Second meeting with an agency!

So we had our first meetings with our top two agency choices. Honestly, I thought it would be pretty easy to pick a favorite after meeting with both of them. It isn’t. I think they’d both be great agencies and we could have a good experience with either of them. Good Cop definitely has a favorite and I’m surprising myself by leaning his way. Before the meetings I had “picked” the other agency based on their websites and my research, but I actually liked his agency a little better. So, I guess it’s good to be open and go where we’re both comfortable. Now we’re waiting on responses to two emails to different friends who have unique perspectives on the agency we like, and then we can pull the trigger and start filling out paperwork. That is so freaking exciting! I am itching to get the forms started and set up our fundraising site. It is crazy cool that we get to do this process together so soon in our marriage – I thought it’d be a decade at least before we’d be ready to adopt, and now it’s here just a year and a half after the wedding. It’s scary and awesome to think about the ways this will change our relationship, our families, and our daily life. Not just when we’ve got a baby sleeping in the nursery, but in the 12-18 months right now while we’re going through the pre-placement journey. I am so proud of him and the way he’s 100% ready to do the work. He’s gonna be a spectacular dad.

He showed me this video the other day.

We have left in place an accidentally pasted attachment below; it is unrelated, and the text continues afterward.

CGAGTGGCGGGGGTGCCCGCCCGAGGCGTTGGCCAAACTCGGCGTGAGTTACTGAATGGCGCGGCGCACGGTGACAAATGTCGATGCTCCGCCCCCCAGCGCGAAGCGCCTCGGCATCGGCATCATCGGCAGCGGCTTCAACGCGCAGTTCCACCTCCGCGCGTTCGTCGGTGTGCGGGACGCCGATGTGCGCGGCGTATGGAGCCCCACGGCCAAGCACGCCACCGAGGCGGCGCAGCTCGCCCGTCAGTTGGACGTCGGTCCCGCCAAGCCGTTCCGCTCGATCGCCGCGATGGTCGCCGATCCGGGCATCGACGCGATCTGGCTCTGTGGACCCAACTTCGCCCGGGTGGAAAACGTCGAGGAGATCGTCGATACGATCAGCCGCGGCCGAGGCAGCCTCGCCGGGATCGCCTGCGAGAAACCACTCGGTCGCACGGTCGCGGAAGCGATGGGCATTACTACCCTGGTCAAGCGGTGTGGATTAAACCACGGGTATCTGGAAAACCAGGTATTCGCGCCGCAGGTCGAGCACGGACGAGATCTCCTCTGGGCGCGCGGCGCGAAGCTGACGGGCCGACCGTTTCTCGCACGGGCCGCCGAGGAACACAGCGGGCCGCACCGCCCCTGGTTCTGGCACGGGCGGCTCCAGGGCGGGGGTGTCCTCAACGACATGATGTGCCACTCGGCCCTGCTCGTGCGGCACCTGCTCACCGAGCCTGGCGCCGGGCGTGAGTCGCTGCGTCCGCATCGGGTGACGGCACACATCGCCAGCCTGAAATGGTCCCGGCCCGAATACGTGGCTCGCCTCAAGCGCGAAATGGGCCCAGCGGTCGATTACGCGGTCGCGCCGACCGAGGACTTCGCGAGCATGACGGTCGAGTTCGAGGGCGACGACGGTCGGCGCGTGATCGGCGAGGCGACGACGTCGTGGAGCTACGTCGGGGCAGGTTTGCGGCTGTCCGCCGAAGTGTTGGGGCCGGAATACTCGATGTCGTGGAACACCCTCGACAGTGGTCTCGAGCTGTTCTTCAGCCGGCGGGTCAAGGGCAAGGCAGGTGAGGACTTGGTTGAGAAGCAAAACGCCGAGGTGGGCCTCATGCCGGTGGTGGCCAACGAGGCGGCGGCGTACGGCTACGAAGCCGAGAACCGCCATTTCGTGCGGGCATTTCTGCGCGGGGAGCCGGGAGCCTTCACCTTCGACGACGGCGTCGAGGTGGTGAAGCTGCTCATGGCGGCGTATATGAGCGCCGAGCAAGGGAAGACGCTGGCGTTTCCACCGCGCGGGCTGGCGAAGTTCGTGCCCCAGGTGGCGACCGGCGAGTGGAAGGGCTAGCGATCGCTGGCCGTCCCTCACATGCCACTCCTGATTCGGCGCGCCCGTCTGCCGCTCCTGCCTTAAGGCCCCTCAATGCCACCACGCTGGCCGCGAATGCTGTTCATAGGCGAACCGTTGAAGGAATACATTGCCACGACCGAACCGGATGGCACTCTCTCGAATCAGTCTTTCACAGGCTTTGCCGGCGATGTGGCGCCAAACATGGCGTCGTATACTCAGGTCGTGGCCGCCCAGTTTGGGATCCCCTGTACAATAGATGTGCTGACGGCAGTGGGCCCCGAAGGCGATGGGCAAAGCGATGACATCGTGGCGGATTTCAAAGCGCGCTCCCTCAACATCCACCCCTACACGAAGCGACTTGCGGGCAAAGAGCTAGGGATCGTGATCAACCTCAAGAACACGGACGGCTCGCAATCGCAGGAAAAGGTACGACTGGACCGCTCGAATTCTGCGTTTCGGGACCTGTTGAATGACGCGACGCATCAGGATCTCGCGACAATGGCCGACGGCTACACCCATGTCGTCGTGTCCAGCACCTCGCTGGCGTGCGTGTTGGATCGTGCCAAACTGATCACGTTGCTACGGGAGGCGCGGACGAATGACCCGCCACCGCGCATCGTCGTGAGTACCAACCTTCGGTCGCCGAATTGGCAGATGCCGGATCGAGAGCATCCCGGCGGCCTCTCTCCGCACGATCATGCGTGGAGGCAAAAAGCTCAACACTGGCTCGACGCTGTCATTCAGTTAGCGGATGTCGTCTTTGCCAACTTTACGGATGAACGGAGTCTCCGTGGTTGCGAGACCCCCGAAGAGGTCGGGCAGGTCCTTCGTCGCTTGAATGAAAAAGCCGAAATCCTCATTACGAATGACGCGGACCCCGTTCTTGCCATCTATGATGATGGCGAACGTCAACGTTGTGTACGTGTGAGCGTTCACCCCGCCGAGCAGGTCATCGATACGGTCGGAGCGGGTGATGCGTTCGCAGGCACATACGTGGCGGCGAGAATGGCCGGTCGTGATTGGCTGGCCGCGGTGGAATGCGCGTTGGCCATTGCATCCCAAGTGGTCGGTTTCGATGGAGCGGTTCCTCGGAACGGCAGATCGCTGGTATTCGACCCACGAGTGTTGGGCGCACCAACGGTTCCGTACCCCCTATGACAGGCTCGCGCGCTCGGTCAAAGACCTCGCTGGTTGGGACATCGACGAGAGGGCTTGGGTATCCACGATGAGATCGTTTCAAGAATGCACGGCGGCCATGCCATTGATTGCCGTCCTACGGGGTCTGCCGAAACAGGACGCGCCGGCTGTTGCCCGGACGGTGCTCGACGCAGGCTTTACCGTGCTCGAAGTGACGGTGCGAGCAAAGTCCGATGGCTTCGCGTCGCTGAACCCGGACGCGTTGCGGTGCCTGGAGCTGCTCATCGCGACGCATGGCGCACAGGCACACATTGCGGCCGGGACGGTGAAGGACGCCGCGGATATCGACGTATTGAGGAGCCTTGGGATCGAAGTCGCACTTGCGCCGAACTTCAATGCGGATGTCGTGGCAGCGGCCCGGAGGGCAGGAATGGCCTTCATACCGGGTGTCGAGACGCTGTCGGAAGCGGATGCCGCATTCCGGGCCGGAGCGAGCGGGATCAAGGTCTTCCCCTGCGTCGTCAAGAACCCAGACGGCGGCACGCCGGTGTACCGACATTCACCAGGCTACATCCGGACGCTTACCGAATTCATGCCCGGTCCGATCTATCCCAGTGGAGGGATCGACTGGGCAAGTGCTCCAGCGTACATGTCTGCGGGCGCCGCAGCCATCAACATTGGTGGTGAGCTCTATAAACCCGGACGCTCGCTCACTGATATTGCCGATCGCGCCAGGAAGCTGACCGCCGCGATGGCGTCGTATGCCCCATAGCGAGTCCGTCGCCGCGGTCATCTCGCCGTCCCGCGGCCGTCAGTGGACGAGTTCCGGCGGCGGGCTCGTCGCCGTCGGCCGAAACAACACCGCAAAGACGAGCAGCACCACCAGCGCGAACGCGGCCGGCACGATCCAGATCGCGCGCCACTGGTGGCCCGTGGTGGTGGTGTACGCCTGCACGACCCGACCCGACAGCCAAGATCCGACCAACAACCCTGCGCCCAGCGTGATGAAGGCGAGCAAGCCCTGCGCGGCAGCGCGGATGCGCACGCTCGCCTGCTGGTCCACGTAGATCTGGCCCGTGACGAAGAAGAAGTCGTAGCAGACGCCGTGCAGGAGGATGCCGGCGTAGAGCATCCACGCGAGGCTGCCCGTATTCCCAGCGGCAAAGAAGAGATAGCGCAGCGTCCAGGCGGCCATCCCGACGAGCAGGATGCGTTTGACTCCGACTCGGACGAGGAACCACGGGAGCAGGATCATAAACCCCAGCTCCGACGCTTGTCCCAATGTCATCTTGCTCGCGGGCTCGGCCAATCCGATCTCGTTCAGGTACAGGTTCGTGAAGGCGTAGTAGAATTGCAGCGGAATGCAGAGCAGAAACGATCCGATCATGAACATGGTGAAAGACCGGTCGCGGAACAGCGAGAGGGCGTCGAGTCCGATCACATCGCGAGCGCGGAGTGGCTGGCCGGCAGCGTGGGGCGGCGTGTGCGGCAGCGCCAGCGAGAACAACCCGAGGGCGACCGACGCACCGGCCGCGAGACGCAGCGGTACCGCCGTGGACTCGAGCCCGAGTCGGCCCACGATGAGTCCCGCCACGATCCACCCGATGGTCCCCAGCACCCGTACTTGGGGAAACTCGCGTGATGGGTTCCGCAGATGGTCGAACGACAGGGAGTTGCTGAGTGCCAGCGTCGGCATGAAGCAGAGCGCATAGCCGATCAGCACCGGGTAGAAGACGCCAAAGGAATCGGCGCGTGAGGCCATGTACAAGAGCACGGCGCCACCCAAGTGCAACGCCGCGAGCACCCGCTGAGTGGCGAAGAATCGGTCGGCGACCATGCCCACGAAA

Really interesting to see their reactions to the negative responses Cheerios got when the commercial came out. Overall it’s great to see that kids have a better grasp of life than a lot of adults. I think the part that makes me nervous is the kids’ answers to the interviewer’s question, “What about anyone watching that has to deal with racism in their life, or have biracial parents and people give them a hard time about that?” My favorite answer is the kid in the blue shirt at 8:15 – “I hope you get through all of this because those mean people out there, they don’t deserve anything.” Least favorite is the girl at 8:01 – “Just ignore them.” Been reading a lot about white parents’ tendency to tell their black kids that they should let the racism roll off their backs, and emphasize their children’s role in educating racists about equality and human worth. On the surface it makes sense. I don’t want to dwell on pain and I do want to change our white-privilege culture. But children are children, not activists. They have fragile identities and they’re supposed to be loved and nurtured. I experienced some ostracism and pain while growing up with a mentally impaired brother, and I know the pressure of trying to educate people and let the hurtful words roll off your back, and although kids are resilient and have an ability to cope with significant pain, that shouldn’t be their normal daily experience. So, I don’t want to tell my kids to “just ignore them.” That doesn’t help, and it minimizes the wrongness of the racism. Instead, I want to acknowledge the wrongness, build up my child’s identity as a healthy individual, and then appropriately deal with the perpetrator.

I also really appreciated this post on Rage Against the Minivan, Finding justice for Trayvon: seven actions steps for our outrage. I thought the practical ideas to change how we think and act were really good. This video below was captivating.


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